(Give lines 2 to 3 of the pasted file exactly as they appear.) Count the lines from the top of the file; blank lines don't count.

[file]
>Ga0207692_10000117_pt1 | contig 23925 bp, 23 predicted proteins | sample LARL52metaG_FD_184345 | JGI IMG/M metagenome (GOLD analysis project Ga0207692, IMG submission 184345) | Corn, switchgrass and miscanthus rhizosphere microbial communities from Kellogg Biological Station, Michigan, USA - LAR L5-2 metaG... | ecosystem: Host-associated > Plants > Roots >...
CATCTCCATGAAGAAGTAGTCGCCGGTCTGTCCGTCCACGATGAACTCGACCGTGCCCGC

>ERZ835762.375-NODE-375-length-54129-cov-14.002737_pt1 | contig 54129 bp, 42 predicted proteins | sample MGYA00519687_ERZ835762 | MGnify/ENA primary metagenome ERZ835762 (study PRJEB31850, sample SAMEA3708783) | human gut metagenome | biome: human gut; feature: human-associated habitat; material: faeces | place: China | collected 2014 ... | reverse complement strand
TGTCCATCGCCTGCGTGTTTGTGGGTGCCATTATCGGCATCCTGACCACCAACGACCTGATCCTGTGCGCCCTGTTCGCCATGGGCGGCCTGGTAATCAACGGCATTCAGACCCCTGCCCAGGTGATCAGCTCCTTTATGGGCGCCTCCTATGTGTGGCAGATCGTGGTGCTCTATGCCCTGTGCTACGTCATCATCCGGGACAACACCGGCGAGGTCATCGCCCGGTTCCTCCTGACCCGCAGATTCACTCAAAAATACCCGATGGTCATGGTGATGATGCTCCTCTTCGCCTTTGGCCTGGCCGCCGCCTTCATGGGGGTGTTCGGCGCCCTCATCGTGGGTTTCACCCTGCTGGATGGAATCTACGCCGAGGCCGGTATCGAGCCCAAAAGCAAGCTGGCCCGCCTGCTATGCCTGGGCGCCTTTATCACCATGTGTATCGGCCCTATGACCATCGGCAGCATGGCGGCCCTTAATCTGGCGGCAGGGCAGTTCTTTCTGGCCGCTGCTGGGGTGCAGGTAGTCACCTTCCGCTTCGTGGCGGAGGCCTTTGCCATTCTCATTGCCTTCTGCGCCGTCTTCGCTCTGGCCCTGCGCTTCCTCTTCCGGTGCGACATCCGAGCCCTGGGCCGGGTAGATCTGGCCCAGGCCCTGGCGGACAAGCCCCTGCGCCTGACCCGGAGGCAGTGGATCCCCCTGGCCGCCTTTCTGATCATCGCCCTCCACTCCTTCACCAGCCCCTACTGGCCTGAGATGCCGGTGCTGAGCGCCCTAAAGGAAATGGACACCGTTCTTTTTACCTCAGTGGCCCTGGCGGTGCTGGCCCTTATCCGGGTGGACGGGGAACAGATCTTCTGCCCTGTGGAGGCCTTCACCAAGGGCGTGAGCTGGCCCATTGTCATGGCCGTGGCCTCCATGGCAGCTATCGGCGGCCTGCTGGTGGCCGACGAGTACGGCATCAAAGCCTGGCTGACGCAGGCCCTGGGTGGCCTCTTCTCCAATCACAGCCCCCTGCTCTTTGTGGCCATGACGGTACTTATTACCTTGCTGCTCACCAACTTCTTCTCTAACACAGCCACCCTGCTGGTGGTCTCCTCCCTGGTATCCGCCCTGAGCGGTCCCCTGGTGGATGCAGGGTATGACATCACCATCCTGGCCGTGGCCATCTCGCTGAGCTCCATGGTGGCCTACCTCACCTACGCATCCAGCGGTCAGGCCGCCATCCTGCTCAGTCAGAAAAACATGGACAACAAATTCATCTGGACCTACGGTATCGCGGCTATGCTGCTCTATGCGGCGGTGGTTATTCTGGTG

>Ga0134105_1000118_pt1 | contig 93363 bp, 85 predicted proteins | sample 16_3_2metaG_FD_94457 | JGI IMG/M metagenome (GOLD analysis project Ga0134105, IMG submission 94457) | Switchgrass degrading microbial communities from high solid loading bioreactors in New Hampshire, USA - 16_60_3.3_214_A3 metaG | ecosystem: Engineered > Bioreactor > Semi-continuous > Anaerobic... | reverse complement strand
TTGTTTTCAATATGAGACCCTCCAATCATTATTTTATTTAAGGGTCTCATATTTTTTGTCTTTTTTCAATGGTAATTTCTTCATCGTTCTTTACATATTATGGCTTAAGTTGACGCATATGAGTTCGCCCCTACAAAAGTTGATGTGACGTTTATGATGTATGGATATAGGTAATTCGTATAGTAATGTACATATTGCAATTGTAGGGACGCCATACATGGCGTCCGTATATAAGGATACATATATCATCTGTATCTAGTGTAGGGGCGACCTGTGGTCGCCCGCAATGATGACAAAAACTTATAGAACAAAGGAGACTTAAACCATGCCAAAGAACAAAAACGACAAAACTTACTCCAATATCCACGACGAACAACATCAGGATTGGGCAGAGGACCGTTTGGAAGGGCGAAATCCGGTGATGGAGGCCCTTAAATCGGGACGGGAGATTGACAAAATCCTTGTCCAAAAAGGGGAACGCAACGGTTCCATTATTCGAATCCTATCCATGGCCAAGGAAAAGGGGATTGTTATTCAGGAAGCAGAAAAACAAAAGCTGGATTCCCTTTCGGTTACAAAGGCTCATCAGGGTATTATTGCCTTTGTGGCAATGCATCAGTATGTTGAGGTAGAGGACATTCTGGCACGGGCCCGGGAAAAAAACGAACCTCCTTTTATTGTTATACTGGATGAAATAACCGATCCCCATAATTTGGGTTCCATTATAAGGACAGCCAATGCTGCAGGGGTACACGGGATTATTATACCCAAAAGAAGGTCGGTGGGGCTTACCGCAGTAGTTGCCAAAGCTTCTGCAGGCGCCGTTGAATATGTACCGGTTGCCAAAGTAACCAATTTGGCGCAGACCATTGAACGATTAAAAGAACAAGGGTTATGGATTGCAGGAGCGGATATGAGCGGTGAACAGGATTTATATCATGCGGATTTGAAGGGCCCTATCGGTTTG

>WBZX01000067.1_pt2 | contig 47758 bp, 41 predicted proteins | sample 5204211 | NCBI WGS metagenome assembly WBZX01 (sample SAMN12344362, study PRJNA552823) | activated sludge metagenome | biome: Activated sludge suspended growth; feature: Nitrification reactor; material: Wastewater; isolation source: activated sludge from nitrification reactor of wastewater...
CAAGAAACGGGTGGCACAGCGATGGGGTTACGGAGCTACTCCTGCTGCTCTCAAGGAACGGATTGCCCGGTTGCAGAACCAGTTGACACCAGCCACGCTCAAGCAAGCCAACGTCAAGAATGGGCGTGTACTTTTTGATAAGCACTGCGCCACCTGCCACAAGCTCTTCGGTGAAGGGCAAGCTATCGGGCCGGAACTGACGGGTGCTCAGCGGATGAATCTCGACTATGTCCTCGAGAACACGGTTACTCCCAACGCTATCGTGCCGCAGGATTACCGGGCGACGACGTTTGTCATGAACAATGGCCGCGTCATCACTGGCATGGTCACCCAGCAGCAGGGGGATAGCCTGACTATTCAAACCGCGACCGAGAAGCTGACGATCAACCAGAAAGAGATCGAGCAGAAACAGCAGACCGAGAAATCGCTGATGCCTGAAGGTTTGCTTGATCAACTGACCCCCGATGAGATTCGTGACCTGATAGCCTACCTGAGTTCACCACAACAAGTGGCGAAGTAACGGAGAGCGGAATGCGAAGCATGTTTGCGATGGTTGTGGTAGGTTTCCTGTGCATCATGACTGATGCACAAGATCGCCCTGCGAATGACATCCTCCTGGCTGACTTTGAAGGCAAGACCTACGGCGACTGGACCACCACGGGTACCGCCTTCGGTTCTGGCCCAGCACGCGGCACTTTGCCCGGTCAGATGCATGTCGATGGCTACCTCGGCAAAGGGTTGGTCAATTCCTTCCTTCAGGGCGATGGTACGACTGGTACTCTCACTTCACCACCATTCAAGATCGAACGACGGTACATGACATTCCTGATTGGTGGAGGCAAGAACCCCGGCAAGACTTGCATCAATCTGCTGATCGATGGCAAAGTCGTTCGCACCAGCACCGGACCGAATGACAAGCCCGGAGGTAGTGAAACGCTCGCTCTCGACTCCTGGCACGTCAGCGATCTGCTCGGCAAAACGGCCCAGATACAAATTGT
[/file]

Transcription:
CATCTCCATGAAGAAGTAGTCGCCGGTCTGTCCGTCCACGATGAACTCGACCGTGCCCGC

>ERZ835762.375-NODE-375-length-54129-cov-14.002737_pt1 | contig 54129 bp, 42 predicted proteins | sample MGYA00519687_ERZ835762 | MGnify/ENA primary metagenome ERZ835762 (study PRJEB31850, sample SAMEA3708783) | human gut metagenome | biome: human gut; feature: human-associated habitat; material: faeces | place: China | collected 2014 ... | reverse complement strand